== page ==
Did you know alcohol has all kinds of deleterious effects on your skin? Booze triggers inflammatory processes in your skin that cause redness, and vasodilation, and accelerate aging-related changes such as wrinkles or plumpness. Heavy drinking can also dehydrate your skin and other organs.
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As chronic heavy drinking is associated with lower testosterone levels, when alcohol consumption ceases, testosterone levels can recover.
A longitudinal study of 29 male alcoholics undergoing detoxification revealed that levels of testosterone were low during detox, but there was an increase after three weeks of sobriety. The results also suggested that, even without developing alcoholic liver disease, alcohol has a direct toxic effect on testosterone production among male alcoholics.
While sobriety following detoxification enables testosterone recovery, research indicates the endocrine system requires an extended duration of three weeks without drinking for full hormonal normalization.
The relationship between alcohol and testosterone is complex and depends on many individual factors. The consensus among studies is that testosterone levels can recover once you abstain from alcohol.
And it’s not just testosterone—your whole body can recover from alcohol once you ditch the habit. The initial stages of recovery can be challenging, but we’re here to help. We specialize in creating detox and rehab programs that suit your unique needs and make recovery as comfortable and successful as possible.
Women also produce testosterone, but their levels are around 10 times lower than men. In females, testosterone influences muscle mass, bone density, mood, libido, and metabolic health just as in males—except that estrogen dominates their reproductive regulation.
Research indicates that acute alcohol consumption temporarily spikes testosterone in females as well. A 2000 study found that acute alcohol intake (0.5 g/kg) increased testosterone levels significantly at 45 minutes and 90 minutes from the first drink. Alcohol’s increase in testosterone levels in females has a lot to do with the way ethanol is metabolized in the liver.
While seemingly harmless, this temporary alcohol-related boost in testosterone could contribute to reproductive disorders like polycystic ovary syndrome (PCOS) or loss of feminine traits in females. In general, chronic heavy drinking is bad for women too.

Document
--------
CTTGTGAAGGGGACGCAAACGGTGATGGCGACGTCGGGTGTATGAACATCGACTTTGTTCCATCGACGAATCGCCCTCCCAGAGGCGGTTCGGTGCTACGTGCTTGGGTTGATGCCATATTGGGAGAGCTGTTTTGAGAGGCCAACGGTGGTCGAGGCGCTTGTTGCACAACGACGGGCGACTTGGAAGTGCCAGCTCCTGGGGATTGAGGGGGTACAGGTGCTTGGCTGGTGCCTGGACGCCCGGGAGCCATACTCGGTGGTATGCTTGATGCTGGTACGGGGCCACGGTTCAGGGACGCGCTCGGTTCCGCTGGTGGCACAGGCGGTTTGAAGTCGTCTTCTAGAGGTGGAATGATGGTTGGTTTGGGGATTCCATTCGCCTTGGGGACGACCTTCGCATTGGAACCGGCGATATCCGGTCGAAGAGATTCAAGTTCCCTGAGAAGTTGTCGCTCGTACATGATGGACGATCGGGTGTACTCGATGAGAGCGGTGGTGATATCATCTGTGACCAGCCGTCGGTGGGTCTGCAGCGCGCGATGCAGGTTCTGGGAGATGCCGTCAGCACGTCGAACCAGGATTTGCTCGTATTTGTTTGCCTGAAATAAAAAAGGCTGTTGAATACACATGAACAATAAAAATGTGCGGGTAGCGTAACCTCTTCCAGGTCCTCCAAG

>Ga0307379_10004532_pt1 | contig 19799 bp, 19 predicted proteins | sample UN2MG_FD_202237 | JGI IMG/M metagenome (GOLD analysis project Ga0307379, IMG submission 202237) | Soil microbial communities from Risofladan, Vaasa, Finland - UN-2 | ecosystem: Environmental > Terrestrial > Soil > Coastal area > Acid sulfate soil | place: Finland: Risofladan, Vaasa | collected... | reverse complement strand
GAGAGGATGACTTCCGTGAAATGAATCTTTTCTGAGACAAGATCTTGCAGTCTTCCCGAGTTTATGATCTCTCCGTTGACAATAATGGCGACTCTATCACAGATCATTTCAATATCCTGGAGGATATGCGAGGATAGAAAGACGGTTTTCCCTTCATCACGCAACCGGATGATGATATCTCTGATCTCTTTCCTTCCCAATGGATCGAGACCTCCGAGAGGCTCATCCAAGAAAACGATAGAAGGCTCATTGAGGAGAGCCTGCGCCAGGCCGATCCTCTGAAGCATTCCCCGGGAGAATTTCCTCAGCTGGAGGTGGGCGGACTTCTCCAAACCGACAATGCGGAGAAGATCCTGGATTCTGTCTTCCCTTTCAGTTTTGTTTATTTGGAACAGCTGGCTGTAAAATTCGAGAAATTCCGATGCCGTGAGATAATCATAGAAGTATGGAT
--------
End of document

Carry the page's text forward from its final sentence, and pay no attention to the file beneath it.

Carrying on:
Ardu offers specialized women’s detox programs tailored to the needs of women struggling with substance abuse. Our gender-specific care recognizes and addresses the unique risks and challenges that women face during detox.
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Beyond the damaging effects on testosterone levels, alcohol takes a tremendous toll on men’s physical and mental health. When drinking becomes heavy or habitual, nearly every biological system suffers.
Alcohol is a drug and poses significant risks specific to men that span beyond the oft-cited brain fog and beer belly. Get help if you can’t put down the bottle. There are plenty of ways to loosen up without interfering with testosterone and masculinity.
Recovery is a deeply personal journey. Rather than taking a one-size-fits-all approach, we at Ardu Recovery Center develop customized treatment plans tailored to your specific needs and goals.
Inpatient treatment at our residential facilities surrounds you with 24/7 support. Outpatient treatment programs, such as partial hospitalization and intensive outpatient programs, offer flexible solutions to maintain your home and work routines or receive treatment while in a sober living facility.
With psychotherapy and other modalities, you learn healthy coping skills so you aren’t compelled to rely on alcohol. A variety of therapeutic approaches allow you to find the modality that resonates with you.
If you have a co-occurring mental health disorder—such as anxiety, depression, or bipolar disorder—our dual diagnosis treatment program can help you heal from alcohol addiction as well as other mental health issues.
Heavy consumption of alcohol impairs muscle growth. Both acute and chronic alcohol ingestion can have a detrimental effect on protein synthesis in skeletal muscle. Research shows that even a couple of drinks can spike protein breakdown while lowering testosterone and hormone production which are essential for building mass.
Alcohol causes this reduction in muscle growth in part by suppressing mTOR pathways, consequently reducing the protein synthesis needed to rebuild muscle post-workout. The inflammation and nutrient depletion of alcohol cause further muscle catabolism. Moderation limits, but may not eliminate, the detrimental impact booze has on muscle hypertrophy over time, so serious gym-goers should monitor drinking patterns for ideal results.
All types of alcohol negatively influence testosterone and wine is no exception. While an occasional glass may not move the needle, habitual consumption is associated with negative effects on testosterone levels in men.
Polyphenols in wine, such as resveratrol, may offer some antioxidant protection, but the alcohol itself reduces testosterone production via multiple mechanisms involving liver function, Leydig cell health, and the HPG axis.